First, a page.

At the present day we are witnessing the rapidly evolving high-tech environment but at the same time the world is still struggling with refugee issues with declining prospects for refugees. Refugees and displaced children all over the world have their lives changed in an instant when they are forced to leave everything behind.
According to UNHCR over the past decade, growth in displacement is so high that the world struggles in finding solutions. One of the biggest UNHCR operations is in Syria, speaking more precisely, there are 13.5 million displaced Syrians, representing more than half of Syria’s total population, half of which (6.8 m.) is hosted by 128 countries including Georgia.
As of September 2021, Georgia is home to around 300,000 persons of concern. Data includes over 288,000 internally displaced persons, around 3,000 refugees, and asylum-seekers, and 500 stateless persons.
Sidra Habba’s family was one of the asylum-seekers from Syrian refugees arriving Georgia back in 2011. Sidra was too young to perceive the life-changing challenges the way her parents faced during fleeing. Sidra was only four-years-old when the war commenced in Syria, which forced her parents to learn more about Georgia as their next destination. It was their relative who initially advised Sidra's father to settle in Georgia, where they would be able to work and live peacefully.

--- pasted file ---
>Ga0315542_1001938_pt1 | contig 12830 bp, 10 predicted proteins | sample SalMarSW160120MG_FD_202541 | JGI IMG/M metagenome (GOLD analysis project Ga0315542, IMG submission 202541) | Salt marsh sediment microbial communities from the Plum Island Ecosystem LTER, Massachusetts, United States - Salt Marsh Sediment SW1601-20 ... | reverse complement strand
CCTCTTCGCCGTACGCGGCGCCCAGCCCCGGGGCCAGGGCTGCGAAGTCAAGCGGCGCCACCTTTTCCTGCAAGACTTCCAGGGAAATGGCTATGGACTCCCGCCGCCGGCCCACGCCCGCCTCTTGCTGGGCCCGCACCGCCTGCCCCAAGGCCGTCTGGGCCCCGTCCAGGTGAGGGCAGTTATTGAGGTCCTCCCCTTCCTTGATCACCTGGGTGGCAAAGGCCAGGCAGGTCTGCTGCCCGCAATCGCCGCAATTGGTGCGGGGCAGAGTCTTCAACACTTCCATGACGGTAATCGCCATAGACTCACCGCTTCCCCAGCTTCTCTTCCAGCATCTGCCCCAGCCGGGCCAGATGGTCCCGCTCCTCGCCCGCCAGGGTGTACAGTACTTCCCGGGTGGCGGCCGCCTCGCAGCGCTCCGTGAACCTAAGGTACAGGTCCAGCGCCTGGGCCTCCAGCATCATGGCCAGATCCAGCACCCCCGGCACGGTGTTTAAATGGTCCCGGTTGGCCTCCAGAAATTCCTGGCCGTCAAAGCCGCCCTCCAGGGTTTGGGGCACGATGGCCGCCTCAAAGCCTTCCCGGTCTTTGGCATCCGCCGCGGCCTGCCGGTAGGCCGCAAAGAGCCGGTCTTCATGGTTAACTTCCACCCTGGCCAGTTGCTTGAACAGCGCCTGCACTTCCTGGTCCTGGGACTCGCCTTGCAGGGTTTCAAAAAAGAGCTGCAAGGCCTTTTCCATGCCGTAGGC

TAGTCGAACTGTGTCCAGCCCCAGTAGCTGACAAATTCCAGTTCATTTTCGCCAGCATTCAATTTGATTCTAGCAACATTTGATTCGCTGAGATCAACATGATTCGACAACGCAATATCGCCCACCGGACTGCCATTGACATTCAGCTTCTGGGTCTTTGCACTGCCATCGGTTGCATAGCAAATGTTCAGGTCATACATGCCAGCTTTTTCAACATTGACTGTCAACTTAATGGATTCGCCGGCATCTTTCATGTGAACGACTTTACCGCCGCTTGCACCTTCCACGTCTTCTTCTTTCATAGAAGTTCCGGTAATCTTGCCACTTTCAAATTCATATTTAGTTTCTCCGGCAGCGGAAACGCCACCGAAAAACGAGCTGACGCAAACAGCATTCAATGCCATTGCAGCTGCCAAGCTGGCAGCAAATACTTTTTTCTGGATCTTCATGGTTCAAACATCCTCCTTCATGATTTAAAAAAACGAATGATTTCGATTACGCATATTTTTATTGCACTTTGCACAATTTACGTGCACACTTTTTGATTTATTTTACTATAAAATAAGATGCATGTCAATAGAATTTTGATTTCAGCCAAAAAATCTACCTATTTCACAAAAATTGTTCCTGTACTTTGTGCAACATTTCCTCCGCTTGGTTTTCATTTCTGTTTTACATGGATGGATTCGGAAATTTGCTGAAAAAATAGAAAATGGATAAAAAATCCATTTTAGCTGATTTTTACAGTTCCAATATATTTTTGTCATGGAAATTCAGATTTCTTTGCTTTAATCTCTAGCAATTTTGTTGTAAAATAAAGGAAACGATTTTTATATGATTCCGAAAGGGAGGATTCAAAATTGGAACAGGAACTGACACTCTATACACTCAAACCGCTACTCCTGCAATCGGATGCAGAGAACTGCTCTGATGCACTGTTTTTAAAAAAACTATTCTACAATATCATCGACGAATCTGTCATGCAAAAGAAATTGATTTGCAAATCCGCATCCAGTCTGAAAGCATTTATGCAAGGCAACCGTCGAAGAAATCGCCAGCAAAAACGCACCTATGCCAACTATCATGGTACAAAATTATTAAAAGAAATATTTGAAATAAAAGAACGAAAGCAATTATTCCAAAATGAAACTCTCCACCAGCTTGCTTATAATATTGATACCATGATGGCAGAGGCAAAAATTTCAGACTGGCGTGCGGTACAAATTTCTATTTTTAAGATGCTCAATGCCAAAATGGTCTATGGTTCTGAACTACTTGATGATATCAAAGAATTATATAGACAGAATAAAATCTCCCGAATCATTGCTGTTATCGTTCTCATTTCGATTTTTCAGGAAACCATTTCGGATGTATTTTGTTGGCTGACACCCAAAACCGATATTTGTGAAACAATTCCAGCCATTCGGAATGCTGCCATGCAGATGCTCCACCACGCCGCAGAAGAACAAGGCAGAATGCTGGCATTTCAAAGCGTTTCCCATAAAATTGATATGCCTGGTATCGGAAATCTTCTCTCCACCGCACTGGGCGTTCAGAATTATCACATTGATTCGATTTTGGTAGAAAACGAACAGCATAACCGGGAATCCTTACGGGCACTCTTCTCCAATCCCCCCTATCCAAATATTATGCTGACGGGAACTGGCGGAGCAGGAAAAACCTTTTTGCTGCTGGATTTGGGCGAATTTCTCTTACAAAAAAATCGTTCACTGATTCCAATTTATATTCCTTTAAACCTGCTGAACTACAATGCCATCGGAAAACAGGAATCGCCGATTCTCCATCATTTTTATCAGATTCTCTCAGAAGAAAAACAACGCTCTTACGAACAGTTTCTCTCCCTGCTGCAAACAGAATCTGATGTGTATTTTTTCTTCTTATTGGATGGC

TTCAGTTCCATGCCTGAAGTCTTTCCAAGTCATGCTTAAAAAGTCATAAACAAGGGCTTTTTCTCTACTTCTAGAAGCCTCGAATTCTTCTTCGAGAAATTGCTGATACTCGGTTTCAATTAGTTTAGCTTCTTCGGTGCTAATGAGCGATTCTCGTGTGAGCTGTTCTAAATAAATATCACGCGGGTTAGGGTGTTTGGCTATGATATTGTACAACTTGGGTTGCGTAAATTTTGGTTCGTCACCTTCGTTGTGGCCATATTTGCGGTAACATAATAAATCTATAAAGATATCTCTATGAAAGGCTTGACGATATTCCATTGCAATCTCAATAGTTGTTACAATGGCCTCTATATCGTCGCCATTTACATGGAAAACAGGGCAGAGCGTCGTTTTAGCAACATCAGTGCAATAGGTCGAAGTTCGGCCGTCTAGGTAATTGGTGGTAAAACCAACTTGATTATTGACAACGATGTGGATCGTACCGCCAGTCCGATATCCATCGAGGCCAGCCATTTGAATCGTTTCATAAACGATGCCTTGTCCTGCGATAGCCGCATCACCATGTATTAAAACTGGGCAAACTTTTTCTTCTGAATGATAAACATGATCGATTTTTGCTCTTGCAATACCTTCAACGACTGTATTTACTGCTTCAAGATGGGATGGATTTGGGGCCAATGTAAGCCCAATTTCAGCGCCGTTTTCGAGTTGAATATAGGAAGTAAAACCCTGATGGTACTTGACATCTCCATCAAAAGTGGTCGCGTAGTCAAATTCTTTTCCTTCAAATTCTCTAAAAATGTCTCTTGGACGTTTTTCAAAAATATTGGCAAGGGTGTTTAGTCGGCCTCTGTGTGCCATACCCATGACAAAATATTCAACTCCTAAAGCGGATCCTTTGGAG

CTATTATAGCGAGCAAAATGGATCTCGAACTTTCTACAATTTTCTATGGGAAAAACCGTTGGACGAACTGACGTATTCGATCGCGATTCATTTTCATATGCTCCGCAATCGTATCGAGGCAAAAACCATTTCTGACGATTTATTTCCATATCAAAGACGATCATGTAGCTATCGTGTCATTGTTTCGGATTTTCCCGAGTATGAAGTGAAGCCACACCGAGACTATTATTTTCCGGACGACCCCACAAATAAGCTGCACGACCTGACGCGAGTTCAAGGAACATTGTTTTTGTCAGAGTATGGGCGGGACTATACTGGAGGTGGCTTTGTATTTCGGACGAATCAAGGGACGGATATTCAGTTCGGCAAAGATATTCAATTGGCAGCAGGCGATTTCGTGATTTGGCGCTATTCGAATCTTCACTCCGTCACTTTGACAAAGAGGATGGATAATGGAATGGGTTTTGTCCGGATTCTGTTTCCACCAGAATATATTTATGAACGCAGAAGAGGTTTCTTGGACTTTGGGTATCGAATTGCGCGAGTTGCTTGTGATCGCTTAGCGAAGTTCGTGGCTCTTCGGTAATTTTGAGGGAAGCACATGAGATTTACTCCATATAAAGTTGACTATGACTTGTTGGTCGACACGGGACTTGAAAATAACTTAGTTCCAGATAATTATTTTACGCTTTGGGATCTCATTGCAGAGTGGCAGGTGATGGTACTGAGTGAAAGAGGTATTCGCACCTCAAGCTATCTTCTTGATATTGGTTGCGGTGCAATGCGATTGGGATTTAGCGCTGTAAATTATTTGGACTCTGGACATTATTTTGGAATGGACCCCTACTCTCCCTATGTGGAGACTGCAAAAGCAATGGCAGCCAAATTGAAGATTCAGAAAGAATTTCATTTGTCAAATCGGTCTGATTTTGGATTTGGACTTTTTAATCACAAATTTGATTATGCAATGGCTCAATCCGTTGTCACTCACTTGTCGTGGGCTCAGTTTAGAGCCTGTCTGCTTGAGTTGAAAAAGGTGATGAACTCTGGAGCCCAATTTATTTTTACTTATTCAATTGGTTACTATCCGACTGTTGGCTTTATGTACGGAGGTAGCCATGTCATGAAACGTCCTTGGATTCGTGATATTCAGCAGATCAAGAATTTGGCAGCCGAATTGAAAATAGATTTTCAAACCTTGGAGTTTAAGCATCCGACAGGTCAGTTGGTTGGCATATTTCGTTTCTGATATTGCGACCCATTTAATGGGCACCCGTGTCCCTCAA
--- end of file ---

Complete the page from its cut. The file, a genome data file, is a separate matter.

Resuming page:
Sidra and her family faced several difficulties in a completely new country, as they had to adapt to an entirely new cultural and social environment facing a communication barrier.
She was enrolled in school at the age of nine, her fears were intensifying in public where she needed to communication with others.
World Vision is working for decades to provide life-saving support and durable solutions for the world’s most vulnerable families, in order to protect children like Sidra and assure their wellbeing. With the support of World Vision Georgia, Sidra's life has changed drastically. She has successfully gone through the application process and was enrolled in the youth club initiatives.
World Vision Georgia, in partnership with UNHCR, keeps implementing the SKYE (Skills and Knowledge for Youth Economic Empowerment) programme to support the integration and economic empowerment of refugees, asylum seekers, and youth with humanitarian status. The programme incorporates four major modules: active citizenship, leadership, skills for employment, and entrepreneurship. Through SKYE Clubs, local and foreign youths enhance civic responsibility, build leadership skills, and acquire skills needed for further employment and entrepreneurship.
Within joint initiative of World Vision Georgia and UNHCR, the first integrated club in Kutaisi was established in 2021 through the SKYE Programme that unites Syrian, Georgian, and Nigerian young people.
Presently 16-years-old Sidra is the leader of SKYE Club and assists Georgian and foreign young people to make friends, develop skills, and explore different cultures through a variety of activities.
“From the very first meeting of SKYE Club, Sidra was distinguished by her honesty, sincerity, sociability, and contagious positiveness. It is impossible not to laugh while hearing her innocent and hearty laughter. Her positive impact on the other members of the club was evident from the very beginning,'' says Ana, SKYE club mentor.
As a mentor, she started working with leaders to assist them to build the skills and competencies essential to carry out youth activities. This includes learning the specific methods of working with young people as well as developing interpersonal skills to create a safe team environment for people from different cultures and interests.